Robotic Pets Delight Patients with Dementia

By Elise Copps


“They don’t claw ya, you don’t have to feed ‘em, and they don’t need kitty litter.”

Wise words from Jackie Gale, a patient at Hamilton Health Sciences’ St. Peter’s Hospital (SPH). She’s referring to the hospital’s new litter of robotic cats. The digital kitties are furry, but not too feisty—the perfect temperament to put patients at ease.

Jean reached out to Hasbro, the toy company that makes the pets, to place an order, and it ended up donating a trio of cats to the unit. Since they arrived, they’ve become very popular with patients and staff. Each cat is paired up with a patient for the duration of their stay in the hospital.

“What’s great about these pets is that they are very portable, and can be brought out when they’re needed most,” says Jean. “Staff and volunteers can use them, and it helps them have positive interactions with patients.”

Jean says the robotic cats help to spark conversation and memories. When Jean gave a cat to Donna, a patient who’s been at SPH since March, they started to chat about pets they’ve had over the years. “My daughter’s cat Smokey used to wait at her bedroom door when she was away,” Donna recalled.

The robotic pets are also in use on SPH’s Behavioral Health unit. This unit caters to people with serious dementia, and the team has been using Hasbro’s robotic cats and dogs for about a year with great success. Their collection of ten cats and dogs was purchased through the Hamilton Health Sciences Foundation Family Grants Program.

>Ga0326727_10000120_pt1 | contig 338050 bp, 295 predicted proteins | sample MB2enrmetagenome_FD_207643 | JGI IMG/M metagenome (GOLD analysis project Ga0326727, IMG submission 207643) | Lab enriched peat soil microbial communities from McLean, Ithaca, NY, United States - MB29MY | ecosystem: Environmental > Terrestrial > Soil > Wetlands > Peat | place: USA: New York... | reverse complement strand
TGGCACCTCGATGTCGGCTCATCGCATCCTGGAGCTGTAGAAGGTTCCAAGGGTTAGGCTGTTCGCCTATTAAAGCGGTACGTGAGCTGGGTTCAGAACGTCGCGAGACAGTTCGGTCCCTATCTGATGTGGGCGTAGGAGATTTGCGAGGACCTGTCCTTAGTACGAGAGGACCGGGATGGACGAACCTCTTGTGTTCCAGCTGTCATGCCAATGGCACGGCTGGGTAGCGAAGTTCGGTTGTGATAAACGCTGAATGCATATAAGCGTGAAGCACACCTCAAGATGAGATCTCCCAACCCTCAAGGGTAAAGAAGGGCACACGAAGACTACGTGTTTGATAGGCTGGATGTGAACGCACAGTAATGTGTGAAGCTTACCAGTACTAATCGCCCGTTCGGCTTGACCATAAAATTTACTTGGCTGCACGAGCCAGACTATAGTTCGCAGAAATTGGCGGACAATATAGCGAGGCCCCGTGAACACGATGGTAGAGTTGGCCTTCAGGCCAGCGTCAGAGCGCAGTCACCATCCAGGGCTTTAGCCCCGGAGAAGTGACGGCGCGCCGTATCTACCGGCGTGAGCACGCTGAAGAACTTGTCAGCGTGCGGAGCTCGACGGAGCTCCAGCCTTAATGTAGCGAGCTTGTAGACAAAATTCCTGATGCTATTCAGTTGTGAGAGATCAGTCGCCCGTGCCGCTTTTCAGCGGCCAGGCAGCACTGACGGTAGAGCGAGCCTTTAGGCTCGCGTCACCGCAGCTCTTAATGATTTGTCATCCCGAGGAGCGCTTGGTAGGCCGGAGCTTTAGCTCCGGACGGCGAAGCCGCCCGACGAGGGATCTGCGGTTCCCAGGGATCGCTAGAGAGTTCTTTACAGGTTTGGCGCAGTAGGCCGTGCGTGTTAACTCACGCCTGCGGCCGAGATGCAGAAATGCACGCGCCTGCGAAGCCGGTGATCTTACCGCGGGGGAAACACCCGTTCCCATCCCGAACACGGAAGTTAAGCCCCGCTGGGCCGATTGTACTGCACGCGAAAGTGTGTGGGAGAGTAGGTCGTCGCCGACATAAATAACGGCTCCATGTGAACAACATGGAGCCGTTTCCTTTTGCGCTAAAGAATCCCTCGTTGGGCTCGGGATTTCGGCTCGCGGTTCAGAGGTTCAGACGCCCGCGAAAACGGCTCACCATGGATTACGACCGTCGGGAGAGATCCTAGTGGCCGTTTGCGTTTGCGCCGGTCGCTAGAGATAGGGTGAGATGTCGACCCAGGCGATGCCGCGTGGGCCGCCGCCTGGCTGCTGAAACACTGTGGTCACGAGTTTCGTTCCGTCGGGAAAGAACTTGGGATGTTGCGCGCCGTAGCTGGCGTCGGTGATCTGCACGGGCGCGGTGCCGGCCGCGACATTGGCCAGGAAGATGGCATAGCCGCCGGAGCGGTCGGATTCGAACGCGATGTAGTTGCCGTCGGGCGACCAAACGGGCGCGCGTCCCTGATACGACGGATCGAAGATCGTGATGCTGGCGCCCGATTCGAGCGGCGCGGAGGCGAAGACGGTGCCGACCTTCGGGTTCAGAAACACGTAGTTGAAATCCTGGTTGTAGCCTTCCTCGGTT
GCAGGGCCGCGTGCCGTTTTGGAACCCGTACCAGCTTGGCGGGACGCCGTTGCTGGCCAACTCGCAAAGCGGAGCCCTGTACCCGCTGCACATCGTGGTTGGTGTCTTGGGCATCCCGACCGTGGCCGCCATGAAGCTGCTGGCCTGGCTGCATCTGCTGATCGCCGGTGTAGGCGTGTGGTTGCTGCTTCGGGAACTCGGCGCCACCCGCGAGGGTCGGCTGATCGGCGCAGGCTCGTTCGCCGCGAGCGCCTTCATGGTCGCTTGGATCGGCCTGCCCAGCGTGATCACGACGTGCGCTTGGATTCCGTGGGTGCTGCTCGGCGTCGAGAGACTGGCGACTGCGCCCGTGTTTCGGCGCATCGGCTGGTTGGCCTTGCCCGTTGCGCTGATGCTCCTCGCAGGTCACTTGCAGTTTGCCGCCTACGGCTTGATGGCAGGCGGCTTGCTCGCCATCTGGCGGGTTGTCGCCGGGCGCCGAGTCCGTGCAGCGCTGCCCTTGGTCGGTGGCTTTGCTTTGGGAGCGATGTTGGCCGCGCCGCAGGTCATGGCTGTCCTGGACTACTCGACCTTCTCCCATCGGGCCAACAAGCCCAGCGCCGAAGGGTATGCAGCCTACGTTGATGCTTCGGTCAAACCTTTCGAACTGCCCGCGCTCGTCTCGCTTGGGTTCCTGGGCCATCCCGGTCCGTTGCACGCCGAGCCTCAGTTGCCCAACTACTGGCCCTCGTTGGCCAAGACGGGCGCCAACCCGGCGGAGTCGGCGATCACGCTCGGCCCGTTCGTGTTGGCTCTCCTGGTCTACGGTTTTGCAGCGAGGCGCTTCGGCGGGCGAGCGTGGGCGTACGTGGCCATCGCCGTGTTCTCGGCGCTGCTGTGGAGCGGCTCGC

On both units, the pets are used for a number of reasons—different people benefit from them in different ways. They motivate patients to move by giving them a reason to do so, like reaching to pet a dog, or brushing a cat. They make sounds and respond to touch, which gives patients sensory stimulation. They can be brought to a patient who is getting upset or anxious to help soothe them.

Gail, a patient on the Behavioral Health Unit, has become very fond of her orange robotic cat, named Fluffy. When she gets agitated, petting the cat and listening to it purr helps to calm her.

The robo pets aren’t a replacement for live therapy pet visits, which are still a bit hit at SPH. Instead, they’re a chance to get the benefits real pets offer, in a more spontaneous way.

Both programs are hoping to get more robotic pets in the near future. The pets must be paired with a specific patient to prevent the spread of germs, so each additional cat or dog means another patient can benefit from this unique therapy.


Individuals want to have a sense of purpose in their life, people work to make money to be productive, kids go to school to learn more on what they want to do with their life etc. Being able to do something, give a sense of satisfaction we can’t get anywhere else. However, for older individuals, for those that have dementia, finding that sense of purpose and satisfaction is difficult because of their limitations due to their safety and well-being.

From adulthood, to parenthood and on, people often look after those that were younger or more inexperienced than them because it felt satisfying to see them succeed but when put in a situation where they need to be helped instead because of their health or age it takes away that sense of worth in themselves and independence. Having a sense of control over parts of your life makes you feel comfortable and stable, but when thrown in a situation where you have no control over, it can make people nervous and panic. I believe that is why the robotic animals are great for older individuals and those with dementia because it gives them something to do and feel a sense of accomplishment from doing so, and brings a sense of control over a part of their life.